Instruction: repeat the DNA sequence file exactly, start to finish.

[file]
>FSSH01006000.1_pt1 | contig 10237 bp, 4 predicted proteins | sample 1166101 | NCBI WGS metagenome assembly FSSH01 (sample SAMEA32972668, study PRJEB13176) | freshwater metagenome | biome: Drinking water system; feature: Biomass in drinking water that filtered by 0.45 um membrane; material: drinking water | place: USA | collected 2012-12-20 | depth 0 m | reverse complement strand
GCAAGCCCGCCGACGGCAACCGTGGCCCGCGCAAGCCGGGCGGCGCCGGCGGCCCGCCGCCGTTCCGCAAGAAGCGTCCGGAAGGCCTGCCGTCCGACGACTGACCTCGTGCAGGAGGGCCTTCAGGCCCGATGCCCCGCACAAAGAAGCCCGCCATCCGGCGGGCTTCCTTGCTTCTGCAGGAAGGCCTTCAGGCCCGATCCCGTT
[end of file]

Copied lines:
>FSSH01006000.1_pt1 | contig 10237 bp, 4 predicted proteins | sample 1166101 | NCBI WGS metagenome assembly FSSH01 (sample SAMEA32972668, study PRJEB13176) | freshwater metagenome | biome: Drinking water system; feature: Biomass in drinking water that filtered by 0.45 um membrane; material: drinking water | place: USA | collected 2012-12-20 | depth 0 m | reverse complement strand
GCAAGCCCGCCGACGGCAACCGTGGCCCGCGCAAGCCGGGCGGCGCCGGCGGCCCGCCGCCGTTCCGCAAGAAGCGTCCGGAAGGCCTGCCGTCCGACGACTGACCTCGTGCAGGAGGGCCTTCAGGCCCGATGCCCCGCACAAAGAAGCCCGCCATCCGGCGGGCTTCCTTGCTTCTGCAGGAAGGCCTTCAGGCCCGATCCCGTT